The HeART of Design Business is a five-part series that addresses the tensions artists feel when they face the creativity-sapping realities of running a business. Part one dealt with matters of money and finances, part two with measuring time, part three with marketing, part four with managing growth, and in this final installment we’ll get to the heart of hearts—our deepest motives for doing what we do, and the ways in which our hearts can betray us.
What gets you up out of bed in the morning? What fuels your day (besides coffee)? What keeps you going day after day, week after week, year after year? Obviously there are the necessities: we work for food, clothing, and to pay our mortgages. But necessities are not the only thing that motivates us. We want more out of our work. We want our work to be interesting; we want it to be successful; we want it to be satisfying; and we want it to be meaningful.
The Artist’s Relationship to the Work
Artists’ relationships to their work is more complicated than most. Everyone struggles to some degree with work life, sometimes finding it satisfying, and sometimes bitter toil. But artists engage in their work differently than other professional practices. They put more of themselves, more of their heart, into their work than is typical of other professions.
If you want to test this idea just compare the average design firm’s website with that of any other small service business. One contrast you’re likely to find is that the average accountant’s, or lawyer’s, or carpenter’s website will emphasize their work product. They very rarely emphasize their own experience in doing the work. Design websites, on the other hand, often feature the firm’s culture, their love for the creativity, and their belief in the goodness of doing their work. They feature their experience in working, as much as they do the work product itself. This contrast points out how artists relate to their work not merely as a product or service to be offered, but as something more, something deeper, something more meaningful in itself. Designers are artists. Accountants produce tax returns.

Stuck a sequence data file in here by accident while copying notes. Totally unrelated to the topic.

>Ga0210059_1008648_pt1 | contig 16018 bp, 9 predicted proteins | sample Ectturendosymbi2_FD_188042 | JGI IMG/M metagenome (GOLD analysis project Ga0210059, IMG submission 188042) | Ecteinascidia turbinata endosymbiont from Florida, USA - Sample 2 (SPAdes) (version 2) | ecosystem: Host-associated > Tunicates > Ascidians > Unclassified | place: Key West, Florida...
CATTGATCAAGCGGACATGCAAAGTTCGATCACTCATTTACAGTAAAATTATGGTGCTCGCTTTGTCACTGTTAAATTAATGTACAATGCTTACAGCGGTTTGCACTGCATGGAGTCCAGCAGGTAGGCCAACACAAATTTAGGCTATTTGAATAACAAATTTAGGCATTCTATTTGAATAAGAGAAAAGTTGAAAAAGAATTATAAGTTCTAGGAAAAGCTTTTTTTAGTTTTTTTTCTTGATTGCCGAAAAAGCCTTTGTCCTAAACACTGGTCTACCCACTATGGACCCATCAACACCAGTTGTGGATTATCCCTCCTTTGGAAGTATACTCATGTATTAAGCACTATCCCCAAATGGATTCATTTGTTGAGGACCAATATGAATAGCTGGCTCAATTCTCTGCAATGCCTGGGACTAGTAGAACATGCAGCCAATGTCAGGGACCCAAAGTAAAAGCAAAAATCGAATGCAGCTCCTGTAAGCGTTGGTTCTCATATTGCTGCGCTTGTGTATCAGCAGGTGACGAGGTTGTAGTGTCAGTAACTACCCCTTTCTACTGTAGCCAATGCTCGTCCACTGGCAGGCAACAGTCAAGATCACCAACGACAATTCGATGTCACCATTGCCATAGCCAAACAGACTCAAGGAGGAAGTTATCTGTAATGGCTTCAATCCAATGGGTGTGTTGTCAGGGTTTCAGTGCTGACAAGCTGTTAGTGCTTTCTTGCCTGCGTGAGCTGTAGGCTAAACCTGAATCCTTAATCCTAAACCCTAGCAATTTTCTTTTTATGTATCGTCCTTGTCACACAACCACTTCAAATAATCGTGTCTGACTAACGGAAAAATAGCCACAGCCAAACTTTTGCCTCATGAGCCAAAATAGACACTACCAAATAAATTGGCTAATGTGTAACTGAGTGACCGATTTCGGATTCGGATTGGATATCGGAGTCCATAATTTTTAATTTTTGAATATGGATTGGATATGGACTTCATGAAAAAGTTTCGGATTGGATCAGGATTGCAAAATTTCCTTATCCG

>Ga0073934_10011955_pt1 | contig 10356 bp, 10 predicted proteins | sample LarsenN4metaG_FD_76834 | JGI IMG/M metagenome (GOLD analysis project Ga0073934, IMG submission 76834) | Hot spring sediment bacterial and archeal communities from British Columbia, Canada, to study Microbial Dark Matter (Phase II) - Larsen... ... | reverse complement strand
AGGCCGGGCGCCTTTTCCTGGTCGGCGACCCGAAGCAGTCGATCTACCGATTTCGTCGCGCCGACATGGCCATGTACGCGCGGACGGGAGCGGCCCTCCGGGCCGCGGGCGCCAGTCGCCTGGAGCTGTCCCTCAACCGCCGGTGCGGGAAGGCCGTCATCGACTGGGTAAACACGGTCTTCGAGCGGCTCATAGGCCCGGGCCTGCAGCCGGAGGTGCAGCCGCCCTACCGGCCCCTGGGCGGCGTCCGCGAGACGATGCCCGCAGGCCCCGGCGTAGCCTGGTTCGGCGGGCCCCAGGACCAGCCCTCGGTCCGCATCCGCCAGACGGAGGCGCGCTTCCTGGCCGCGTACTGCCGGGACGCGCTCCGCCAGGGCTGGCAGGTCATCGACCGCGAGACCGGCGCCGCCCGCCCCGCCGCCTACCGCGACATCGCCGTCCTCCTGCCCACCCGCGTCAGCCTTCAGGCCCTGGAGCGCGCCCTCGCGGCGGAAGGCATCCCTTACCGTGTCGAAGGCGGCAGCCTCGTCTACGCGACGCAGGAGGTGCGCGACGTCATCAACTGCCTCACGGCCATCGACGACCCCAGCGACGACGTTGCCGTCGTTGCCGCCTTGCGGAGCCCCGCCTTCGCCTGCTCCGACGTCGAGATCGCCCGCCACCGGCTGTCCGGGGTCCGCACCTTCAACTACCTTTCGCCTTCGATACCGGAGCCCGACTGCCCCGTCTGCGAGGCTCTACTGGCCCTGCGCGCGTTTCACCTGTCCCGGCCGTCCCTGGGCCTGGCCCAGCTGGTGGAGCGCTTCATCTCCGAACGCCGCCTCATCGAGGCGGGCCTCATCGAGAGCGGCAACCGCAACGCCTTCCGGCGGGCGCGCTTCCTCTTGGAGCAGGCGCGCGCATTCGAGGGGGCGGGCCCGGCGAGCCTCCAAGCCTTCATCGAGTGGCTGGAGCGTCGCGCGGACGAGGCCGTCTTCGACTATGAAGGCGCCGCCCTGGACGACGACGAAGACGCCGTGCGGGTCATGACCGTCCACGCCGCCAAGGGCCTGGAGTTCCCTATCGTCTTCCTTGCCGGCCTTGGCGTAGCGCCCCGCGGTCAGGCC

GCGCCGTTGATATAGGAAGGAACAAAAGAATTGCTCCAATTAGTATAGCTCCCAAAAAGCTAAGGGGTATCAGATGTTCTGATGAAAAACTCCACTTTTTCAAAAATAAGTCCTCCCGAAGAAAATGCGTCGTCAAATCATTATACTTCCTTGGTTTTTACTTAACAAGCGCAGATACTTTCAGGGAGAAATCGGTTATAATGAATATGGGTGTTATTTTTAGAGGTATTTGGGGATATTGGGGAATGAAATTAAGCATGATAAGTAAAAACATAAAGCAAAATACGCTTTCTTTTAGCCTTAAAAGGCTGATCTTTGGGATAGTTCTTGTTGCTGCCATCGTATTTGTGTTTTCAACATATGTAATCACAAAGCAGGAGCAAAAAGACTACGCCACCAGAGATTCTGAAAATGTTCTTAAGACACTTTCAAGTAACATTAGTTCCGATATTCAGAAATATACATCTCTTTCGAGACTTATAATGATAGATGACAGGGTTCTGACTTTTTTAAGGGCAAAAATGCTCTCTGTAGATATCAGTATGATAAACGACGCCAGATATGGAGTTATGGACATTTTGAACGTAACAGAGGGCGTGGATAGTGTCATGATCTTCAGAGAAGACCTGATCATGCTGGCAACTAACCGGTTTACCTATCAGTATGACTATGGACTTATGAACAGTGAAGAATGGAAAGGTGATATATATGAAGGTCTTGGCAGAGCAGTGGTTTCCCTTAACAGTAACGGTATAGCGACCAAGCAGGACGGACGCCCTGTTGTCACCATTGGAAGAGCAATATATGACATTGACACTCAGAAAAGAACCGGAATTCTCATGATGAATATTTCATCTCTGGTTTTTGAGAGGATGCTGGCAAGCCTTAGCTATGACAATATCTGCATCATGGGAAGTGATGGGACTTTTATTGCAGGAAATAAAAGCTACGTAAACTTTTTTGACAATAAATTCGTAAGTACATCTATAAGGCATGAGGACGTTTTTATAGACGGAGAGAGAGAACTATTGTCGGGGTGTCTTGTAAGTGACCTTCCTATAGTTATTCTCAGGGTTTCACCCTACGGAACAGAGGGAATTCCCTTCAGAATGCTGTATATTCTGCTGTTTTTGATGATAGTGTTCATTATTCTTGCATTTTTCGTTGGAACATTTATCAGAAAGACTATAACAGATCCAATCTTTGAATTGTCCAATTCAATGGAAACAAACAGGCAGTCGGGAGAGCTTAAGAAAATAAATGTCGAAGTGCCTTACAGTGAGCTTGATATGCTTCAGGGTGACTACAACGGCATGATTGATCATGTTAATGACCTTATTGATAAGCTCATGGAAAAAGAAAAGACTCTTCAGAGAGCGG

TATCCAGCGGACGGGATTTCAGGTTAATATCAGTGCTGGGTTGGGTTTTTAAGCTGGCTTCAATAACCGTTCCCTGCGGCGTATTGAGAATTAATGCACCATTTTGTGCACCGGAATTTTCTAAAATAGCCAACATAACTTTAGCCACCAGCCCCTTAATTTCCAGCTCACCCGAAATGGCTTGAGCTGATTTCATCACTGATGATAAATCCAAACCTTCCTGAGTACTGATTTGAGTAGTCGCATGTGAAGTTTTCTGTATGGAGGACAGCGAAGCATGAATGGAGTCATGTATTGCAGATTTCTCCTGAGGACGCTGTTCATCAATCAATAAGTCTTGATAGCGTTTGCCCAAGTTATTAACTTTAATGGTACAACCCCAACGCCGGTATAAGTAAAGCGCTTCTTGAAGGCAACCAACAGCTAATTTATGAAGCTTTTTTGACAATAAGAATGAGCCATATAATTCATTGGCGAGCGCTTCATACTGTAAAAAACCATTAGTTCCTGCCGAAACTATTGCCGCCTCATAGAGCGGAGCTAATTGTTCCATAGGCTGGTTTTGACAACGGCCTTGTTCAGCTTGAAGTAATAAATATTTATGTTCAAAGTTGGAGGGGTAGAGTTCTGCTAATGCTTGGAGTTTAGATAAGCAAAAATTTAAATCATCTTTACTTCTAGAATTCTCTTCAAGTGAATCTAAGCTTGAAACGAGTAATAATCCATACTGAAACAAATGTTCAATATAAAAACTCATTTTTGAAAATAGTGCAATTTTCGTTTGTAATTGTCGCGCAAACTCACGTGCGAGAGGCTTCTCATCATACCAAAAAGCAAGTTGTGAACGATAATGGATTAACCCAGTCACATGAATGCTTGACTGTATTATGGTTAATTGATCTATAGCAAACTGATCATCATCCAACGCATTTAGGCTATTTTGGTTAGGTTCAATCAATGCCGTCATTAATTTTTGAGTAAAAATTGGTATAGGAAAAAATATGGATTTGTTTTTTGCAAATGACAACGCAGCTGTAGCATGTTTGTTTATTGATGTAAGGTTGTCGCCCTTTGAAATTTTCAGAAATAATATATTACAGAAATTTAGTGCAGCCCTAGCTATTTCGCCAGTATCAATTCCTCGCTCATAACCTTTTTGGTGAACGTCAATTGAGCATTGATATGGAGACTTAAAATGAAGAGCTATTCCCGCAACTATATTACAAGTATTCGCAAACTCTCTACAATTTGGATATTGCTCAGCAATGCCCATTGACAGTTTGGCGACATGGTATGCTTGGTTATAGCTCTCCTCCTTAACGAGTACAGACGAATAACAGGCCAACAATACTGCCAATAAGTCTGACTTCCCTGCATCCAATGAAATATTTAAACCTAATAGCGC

How you relate to you work, as an artist, is more complex than most. It has deeper roots, because it is connected to your artistic identity and purpose. This series has addressed heart issues designers face with respect to money, minutes, marketing, and management—but now we’re getting down to the deepest motivations of the creative heart.
We’re heading into deep waters! When we looked at each of the other four areas, our goal was tom look past the tactical business issues and consider the way that artists uniquely engage these business realities. Any business owner might struggle with balance sheets, cash flow, time management, sales, and employee problems. But the artist as business owner faces these challenges with an added struggle. On top of the basic business complexities, artists carry an extra burden from how they relate to their work. Art somehow feels different from other forms of employment—from other business models.
Getting To The Heart of the Matter
If you study art history you’ll find that art, down through the ages, has always reflected thought. Some argue that artists create new ways of thinking and looking at the world, and no doubt they do. Thoughts and ideas, and their expressions in the arts, have a way of mutually reinforcing and sharpening each other. But whether art drives ideas, or is being driven by them, there is a tight connection between ideas and art. Art, in a sense, is visual philosophy.
One difference between art and formal philosophy is that the artist is typically working in a creatively instinctive way whereas philosophers engage ideas cognitively as they evaluate them with logical precision. Artists are more like wind chimes whose music is influenced by the direction and strength of the air flowing around them. But they are not merely acted upon. They bring their own vision, expression, and personality into the music, thus pushing forward ideas, in ways that enable others to experience them and reflect on them.
Artists are engaged in the pursuit of ideas and their meanings, just as philosophers are. Now fine artists are more self-conscious about this aspect of their work. Designers, though not as intensely philosophical about their work as fine artists, are still artists after all, and so they bring an artist’s self-reflective engagement into all their work. So even though you may be producing an annual report, you engage in that work in a way that strives for meaning—even when the product may not, in the scheme of things, seem to have all that much meaning in itself. I don’t think accountants approach their tax returns with this same kind of angst.
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RISD Alumni Relations Presents:
The HeART of Design Business Webinar
Tuesday, October 20th, 2015
6:30 pm – 8:00 pm EST
Fees: $12 RISD Alumni, CE Students + Public, Free for RISD Students